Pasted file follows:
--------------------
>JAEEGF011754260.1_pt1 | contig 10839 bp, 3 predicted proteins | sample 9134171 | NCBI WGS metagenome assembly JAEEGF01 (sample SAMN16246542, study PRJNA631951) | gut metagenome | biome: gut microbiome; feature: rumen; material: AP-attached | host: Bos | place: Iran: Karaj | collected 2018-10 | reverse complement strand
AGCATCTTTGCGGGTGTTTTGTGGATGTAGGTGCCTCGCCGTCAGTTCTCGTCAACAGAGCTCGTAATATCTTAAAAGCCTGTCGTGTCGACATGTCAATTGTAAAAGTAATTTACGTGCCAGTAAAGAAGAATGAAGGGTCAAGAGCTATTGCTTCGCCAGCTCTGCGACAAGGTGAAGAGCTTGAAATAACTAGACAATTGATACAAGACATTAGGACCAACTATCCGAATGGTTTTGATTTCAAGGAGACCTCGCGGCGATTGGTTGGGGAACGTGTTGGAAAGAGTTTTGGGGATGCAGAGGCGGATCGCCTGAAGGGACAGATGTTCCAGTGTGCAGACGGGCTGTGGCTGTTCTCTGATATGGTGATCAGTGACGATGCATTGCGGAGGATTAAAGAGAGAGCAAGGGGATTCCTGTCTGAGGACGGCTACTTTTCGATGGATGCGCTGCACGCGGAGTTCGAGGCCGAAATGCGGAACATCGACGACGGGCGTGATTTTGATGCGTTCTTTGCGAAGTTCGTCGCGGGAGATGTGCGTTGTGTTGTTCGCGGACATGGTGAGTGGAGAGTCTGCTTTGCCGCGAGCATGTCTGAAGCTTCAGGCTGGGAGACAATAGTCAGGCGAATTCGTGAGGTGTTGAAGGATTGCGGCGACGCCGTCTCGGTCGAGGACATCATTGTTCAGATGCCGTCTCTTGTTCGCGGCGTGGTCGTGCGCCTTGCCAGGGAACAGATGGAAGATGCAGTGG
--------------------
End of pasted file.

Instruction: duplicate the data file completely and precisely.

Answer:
>JAEEGF011754260.1_pt1 | contig 10839 bp, 3 predicted proteins | sample 9134171 | NCBI WGS metagenome assembly JAEEGF01 (sample SAMN16246542, study PRJNA631951) | gut metagenome | biome: gut microbiome; feature: rumen; material: AP-attached | host: Bos | place: Iran: Karaj | collected 2018-10 | reverse complement strand
AGCATCTTTGCGGGTGTTTTGTGGATGTAGGTGCCTCGCCGTCAGTTCTCGTCAACAGAGCTCGTAATATCTTAAAAGCCTGTCGTGTCGACATGTCAATTGTAAAAGTAATTTACGTGCCAGTAAAGAAGAATGAAGGGTCAAGAGCTATTGCTTCGCCAGCTCTGCGACAAGGTGAAGAGCTTGAAATAACTAGACAATTGATACAAGACATTAGGACCAACTATCCGAATGGTTTTGATTTCAAGGAGACCTCGCGGCGATTGGTTGGGGAACGTGTTGGAAAGAGTTTTGGGGATGCAGAGGCGGATCGCCTGAAGGGACAGATGTTCCAGTGTGCAGACGGGCTGTGGCTGTTCTCTGATATGGTGATCAGTGACGATGCATTGCGGAGGATTAAAGAGAGAGCAAGGGGATTCCTGTCTGAGGACGGCTACTTTTCGATGGATGCGCTGCACGCGGAGTTCGAGGCCGAAATGCGGAACATCGACGACGGGCGTGATTTTGATGCGTTCTTTGCGAAGTTCGTCGCGGGAGATGTGCGTTGTGTTGTTCGCGGACATGGTGAGTGGAGAGTCTGCTTTGCCGCGAGCATGTCTGAAGCTTCAGGCTGGGAGACAATAGTCAGGCGAATTCGTGAGGTGTTGAAGGATTGCGGCGACGCCGTCTCGGTCGAGGACATCATTGTTCAGATGCCGTCTCTTGTTCGCGGCGTGGTCGTGCGCCTTGCCAGGGAACAGATGGAAGATGCAGTGG